What Is A Good Substitute For Dio-Sol ?

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#1
I have several bottles of 20 year old floquil paints and would like to be able to use them. What type of thinner would you use in the place of Dio-sol. A “denatured alcohol / shellac thinner”, or an “enamel thinner” or “lacquer thinner” or one of the original ingredients “xylol” or something else? Also what ratio of paint to thinner would you recommend for painting as well as weathering? I have read 40% paint to 60% thinner and also 35% paint to 65% thinner ( this or what else) ? Thanks very much....
 
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Pete V

CEO Bangor and Santa Fe
#3
Laquer thinner will thin about anything but it may react with plastics as well. I read somewhere that diosol was a combo of Naptha , xylene in tiny amounts and ordinary paint thinner.. I do not know if that is true but it does seem to work pretty well with the Naptha and xylene making up no more than 25 percent of the mix.

Something I'm curious about is that I keep seeing statements that people buy higher quality paint thinner at hardware stores rather than at home depot. I would like to know if anyone can tell me that their results actually improved with differing suppliers.

I use xylene in my work. It supplies "Tooth" to adhesives and we add it to 90% isopropyl alcohol as a cleanser before laying down optically neutral epoxies. It comes as a concentrate and we put .5% by volume in the isopropyl and it does make a difference. Too much, and it actually causes delamination in the joints.. Based on cost, the stuff at home depot has to be diluted. It looks and behaves completely differently. It's also a carcinogen.

I think the trick to weathering is patience. Dilution is one thing but taking multiple passes is probably at least as important. Multiple airbrushes wouldn't hurt either. Consider Bragdon powders as well.
 
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#4
I also read a thread some where that said a friend had Diosol analyzed and it was made up of 55% Xylene and 45% Tuolene. I can buy Xylene, but have not been able to find Tuolene. So I guess laquer thinner might be the thing to get.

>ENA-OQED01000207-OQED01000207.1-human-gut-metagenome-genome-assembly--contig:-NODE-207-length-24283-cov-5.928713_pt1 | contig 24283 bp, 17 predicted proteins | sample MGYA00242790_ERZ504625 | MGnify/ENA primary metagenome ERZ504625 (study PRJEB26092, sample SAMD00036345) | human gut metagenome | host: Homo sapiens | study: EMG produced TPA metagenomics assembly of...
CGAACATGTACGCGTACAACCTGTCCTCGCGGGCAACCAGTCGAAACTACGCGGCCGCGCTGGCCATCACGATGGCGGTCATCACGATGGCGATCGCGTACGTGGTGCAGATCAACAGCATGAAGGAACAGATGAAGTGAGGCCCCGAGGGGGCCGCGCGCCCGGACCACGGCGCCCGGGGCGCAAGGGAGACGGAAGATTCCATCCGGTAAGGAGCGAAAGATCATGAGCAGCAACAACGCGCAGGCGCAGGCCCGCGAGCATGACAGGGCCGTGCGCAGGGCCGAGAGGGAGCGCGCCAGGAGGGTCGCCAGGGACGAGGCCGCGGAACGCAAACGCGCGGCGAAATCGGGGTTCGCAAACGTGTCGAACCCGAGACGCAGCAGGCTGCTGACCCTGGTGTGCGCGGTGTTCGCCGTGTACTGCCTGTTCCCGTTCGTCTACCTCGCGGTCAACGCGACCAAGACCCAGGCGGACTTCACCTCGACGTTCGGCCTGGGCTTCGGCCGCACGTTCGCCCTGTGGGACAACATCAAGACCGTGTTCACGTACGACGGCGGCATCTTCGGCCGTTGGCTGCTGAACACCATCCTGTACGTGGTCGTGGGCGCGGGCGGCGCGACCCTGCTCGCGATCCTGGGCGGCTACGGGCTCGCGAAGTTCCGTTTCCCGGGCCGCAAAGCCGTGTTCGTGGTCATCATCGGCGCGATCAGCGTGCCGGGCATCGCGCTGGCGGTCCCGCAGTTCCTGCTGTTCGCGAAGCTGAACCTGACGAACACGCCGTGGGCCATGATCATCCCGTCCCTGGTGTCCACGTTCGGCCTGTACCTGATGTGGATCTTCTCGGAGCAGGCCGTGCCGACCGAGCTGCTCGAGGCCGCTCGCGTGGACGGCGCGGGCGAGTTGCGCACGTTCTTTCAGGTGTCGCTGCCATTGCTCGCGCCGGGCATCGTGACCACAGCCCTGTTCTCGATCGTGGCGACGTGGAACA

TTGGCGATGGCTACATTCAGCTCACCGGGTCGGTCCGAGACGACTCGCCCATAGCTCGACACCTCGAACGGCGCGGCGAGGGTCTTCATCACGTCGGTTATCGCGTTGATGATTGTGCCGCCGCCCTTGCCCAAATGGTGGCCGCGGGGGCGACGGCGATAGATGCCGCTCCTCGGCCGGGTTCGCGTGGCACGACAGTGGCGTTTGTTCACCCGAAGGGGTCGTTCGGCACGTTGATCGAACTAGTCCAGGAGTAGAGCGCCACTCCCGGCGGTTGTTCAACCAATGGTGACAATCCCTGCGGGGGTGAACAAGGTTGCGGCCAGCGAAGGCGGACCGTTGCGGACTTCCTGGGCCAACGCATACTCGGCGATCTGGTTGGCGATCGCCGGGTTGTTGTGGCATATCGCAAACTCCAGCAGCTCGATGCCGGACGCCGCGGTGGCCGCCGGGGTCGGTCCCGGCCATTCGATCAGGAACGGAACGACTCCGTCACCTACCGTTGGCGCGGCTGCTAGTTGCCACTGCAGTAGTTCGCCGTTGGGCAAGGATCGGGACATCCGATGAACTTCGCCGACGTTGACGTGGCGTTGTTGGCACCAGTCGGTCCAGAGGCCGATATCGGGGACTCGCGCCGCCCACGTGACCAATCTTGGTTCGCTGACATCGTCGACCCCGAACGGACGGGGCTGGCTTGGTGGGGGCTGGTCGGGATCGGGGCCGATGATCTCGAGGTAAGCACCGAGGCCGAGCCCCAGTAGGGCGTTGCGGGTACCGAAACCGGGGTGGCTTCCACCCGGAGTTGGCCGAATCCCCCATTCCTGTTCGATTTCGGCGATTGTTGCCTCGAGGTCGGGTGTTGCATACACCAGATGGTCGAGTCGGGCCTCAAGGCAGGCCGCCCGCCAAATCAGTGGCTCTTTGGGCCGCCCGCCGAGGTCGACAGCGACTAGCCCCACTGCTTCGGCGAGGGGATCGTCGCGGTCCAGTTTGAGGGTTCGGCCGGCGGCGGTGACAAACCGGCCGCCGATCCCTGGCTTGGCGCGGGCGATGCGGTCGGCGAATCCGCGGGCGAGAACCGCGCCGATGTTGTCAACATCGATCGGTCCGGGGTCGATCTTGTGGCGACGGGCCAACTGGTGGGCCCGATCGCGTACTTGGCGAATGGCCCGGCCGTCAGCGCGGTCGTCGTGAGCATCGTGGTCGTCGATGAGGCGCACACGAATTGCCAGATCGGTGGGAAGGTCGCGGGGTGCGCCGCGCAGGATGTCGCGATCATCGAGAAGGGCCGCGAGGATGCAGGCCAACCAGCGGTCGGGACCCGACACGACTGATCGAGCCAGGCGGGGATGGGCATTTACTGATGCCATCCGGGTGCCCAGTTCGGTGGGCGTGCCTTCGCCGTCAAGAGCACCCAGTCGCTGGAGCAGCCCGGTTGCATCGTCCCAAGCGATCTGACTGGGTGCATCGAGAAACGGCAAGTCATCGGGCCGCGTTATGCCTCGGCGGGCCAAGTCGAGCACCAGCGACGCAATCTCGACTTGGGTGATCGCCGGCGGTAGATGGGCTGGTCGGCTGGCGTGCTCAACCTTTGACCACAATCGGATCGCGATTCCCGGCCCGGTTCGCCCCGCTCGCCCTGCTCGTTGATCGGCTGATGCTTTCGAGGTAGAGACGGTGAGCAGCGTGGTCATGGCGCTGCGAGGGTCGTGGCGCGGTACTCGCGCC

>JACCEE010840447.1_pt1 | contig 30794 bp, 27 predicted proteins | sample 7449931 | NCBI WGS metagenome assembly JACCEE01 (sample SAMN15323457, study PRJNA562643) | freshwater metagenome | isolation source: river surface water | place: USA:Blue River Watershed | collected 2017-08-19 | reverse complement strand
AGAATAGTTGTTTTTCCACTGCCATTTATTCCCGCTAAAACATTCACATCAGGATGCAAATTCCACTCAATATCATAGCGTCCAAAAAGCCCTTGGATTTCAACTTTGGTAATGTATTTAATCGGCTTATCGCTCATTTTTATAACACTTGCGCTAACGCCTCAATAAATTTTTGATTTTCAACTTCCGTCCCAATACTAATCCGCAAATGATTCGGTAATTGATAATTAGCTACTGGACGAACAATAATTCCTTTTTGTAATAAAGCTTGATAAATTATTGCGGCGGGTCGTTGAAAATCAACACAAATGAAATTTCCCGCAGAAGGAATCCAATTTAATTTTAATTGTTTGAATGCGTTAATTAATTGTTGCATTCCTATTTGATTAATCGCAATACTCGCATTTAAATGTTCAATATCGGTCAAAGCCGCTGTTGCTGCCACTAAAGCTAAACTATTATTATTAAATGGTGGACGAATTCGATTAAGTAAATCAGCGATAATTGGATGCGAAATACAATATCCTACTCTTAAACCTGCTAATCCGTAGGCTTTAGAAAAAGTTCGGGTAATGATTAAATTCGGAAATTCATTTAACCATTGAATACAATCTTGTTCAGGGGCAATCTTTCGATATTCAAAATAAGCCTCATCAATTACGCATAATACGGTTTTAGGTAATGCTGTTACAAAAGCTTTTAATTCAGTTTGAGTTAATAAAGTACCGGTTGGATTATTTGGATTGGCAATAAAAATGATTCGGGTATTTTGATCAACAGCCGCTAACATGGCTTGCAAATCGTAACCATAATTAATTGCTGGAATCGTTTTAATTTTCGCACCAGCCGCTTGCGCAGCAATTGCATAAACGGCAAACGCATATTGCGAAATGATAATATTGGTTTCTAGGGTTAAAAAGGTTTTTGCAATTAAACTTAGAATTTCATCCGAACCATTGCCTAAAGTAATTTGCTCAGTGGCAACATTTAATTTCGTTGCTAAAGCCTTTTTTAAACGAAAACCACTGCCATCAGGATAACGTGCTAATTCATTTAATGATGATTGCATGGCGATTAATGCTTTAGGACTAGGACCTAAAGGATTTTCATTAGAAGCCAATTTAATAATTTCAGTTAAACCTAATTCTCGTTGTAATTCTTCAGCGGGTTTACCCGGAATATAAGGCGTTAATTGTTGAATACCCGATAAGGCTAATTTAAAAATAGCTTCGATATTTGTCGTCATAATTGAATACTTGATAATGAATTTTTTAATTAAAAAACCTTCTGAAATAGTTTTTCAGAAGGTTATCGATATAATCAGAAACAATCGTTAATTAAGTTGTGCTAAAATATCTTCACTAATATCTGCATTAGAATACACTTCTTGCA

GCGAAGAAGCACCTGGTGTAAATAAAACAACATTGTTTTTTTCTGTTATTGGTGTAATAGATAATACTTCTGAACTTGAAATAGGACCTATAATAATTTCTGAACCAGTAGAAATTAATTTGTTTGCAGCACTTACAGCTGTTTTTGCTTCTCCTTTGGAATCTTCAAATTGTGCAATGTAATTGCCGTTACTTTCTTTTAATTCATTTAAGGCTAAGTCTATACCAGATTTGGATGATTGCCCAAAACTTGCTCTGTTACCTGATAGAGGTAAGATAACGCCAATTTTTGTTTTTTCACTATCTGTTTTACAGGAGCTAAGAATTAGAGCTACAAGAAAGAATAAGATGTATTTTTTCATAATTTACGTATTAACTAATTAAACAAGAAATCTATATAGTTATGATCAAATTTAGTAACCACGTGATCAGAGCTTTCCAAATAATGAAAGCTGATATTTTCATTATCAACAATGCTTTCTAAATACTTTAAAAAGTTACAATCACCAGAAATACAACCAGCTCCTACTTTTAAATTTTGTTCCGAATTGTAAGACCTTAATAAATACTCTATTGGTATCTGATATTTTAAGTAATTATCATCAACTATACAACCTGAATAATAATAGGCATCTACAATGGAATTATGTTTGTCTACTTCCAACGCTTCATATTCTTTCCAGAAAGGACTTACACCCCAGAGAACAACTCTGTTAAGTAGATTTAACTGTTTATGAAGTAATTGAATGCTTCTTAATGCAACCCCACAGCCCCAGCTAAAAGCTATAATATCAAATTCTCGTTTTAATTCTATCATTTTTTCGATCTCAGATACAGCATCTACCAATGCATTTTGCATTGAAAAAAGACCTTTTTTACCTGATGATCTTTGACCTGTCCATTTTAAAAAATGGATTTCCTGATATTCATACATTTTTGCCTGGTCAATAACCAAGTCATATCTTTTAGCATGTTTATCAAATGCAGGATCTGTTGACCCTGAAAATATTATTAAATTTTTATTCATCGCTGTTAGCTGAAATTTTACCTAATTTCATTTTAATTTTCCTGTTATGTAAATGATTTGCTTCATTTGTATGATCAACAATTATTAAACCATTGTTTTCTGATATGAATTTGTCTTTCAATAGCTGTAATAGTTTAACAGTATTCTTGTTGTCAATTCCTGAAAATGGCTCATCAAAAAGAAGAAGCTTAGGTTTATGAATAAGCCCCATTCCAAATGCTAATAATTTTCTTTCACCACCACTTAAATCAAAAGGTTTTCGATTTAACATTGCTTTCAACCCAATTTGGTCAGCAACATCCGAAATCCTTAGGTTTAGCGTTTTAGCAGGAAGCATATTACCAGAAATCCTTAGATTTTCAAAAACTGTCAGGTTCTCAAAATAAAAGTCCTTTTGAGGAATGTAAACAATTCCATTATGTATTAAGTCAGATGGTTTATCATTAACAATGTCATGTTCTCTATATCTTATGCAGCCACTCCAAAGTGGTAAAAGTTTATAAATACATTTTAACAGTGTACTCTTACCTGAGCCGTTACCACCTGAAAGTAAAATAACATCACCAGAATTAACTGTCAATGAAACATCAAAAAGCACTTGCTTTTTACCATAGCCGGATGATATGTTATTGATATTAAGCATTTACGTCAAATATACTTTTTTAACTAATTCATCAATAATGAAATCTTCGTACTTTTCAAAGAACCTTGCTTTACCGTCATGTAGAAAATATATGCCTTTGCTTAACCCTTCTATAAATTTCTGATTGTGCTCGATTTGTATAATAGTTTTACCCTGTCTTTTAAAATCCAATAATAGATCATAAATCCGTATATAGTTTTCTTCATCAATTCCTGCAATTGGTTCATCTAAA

What percentages do you use in your airbrush painting?
 

Pete V

CEO Bangor and Santa Fe
#5
It may be the spelling. Toluene.
Toluene is also known as benzene or methyl benzene ( C7H8). It's a part of gasoline. Xylene is also a methyl benzene. It's vapors are viewed as poisonous. I think the two are pretty much the same, near as I can read, so your friend's compound would be 100% xylene or benzene, take your pick.

Naptha appears to be a petroleum ether which according to the literature is very good for solvating stuff, like boxcars.
 
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Pete V

CEO Bangor and Santa Fe
#6
...and further, answering my own question: Paint thinner is another name for mineral spirits. They have as a composition a range from C7 to C12 in hydrocarbonland. They contain less than .0-1% benzene. Now, quoting Wiki, that ultra occasionally reliable source-
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"Artists use mineral spirits as an alternative to turpentine since it is less flammable and less toxic. Because of interactions with pigments, artists require a higher grade of mineral spirits than many industrial users, including the complete absence of residual sulfur. Odorless Mineral Spirits are mineral spirits that have been further refined to remove the more toxic aromatic compounds, and are recommended for applications such as oil painting, where humans have close contact with the solvent."
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And where does turpentine come from you might ask:

Turpentine comes from trees. Steam wood heat wood etc and catch those drippings.

Finally from the Lacquer thinner institute:
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Lacquer thinner: